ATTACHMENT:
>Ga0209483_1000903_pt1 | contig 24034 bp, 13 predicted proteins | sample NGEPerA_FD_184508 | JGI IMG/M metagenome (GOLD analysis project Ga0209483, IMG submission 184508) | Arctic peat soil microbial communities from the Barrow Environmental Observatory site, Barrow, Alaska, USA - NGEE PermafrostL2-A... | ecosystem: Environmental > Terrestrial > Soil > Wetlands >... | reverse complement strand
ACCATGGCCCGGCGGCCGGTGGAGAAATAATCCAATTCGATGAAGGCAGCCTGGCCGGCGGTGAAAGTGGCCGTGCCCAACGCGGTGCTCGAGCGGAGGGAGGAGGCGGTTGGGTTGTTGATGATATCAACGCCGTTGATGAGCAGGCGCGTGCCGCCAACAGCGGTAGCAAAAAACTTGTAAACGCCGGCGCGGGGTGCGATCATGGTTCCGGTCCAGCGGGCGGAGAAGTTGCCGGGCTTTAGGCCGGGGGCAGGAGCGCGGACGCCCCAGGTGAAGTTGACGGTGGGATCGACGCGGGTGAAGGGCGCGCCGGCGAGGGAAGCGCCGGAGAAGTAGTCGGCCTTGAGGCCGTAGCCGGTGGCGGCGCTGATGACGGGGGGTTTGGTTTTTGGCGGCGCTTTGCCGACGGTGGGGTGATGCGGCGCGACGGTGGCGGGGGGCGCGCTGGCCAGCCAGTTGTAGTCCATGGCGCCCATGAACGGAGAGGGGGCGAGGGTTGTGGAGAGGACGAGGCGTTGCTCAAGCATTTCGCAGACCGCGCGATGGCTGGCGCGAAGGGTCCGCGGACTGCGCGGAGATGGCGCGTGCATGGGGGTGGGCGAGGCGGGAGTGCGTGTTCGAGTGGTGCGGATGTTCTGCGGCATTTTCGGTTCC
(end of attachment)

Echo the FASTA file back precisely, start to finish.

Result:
>Ga0209483_1000903_pt1 | contig 24034 bp, 13 predicted proteins | sample NGEPerA_FD_184508 | JGI IMG/M metagenome (GOLD analysis project Ga0209483, IMG submission 184508) | Arctic peat soil microbial communities from the Barrow Environmental Observatory site, Barrow, Alaska, USA - NGEE PermafrostL2-A... | ecosystem: Environmental > Terrestrial > Soil > Wetlands >... | reverse complement strand
ACCATGGCCCGGCGGCCGGTGGAGAAATAATCCAATTCGATGAAGGCAGCCTGGCCGGCGGTGAAAGTGGCCGTGCCCAACGCGGTGCTCGAGCGGAGGGAGGAGGCGGTTGGGTTGTTGATGATATCAACGCCGTTGATGAGCAGGCGCGTGCCGCCAACAGCGGTAGCAAAAAACTTGTAAACGCCGGCGCGGGGTGCGATCATGGTTCCGGTCCAGCGGGCGGAGAAGTTGCCGGGCTTTAGGCCGGGGGCAGGAGCGCGGACGCCCCAGGTGAAGTTGACGGTGGGATCGACGCGGGTGAAGGGCGCGCCGGCGAGGGAAGCGCCGGAGAAGTAGTCGGCCTTGAGGCCGTAGCCGGTGGCGGCGCTGATGACGGGGGGTTTGGTTTTTGGCGGCGCTTTGCCGACGGTGGGGTGATGCGGCGCGACGGTGGCGGGGGGCGCGCTGGCCAGCCAGTTGTAGTCCATGGCGCCCATGAACGGAGAGGGGGCGAGGGTTGTGGAGAGGACGAGGCGTTGCTCAAGCATTTCGCAGACCGCGCGATGGCTGGCGCGAAGGGTCCGCGGACTGCGCGGAGATGGCGCGTGCATGGGGGTGGGCGAGGCGGGAGTGCGTGTTCGAGTGGTGCGGATGTTCTGCGGCATTTTCGGTTCC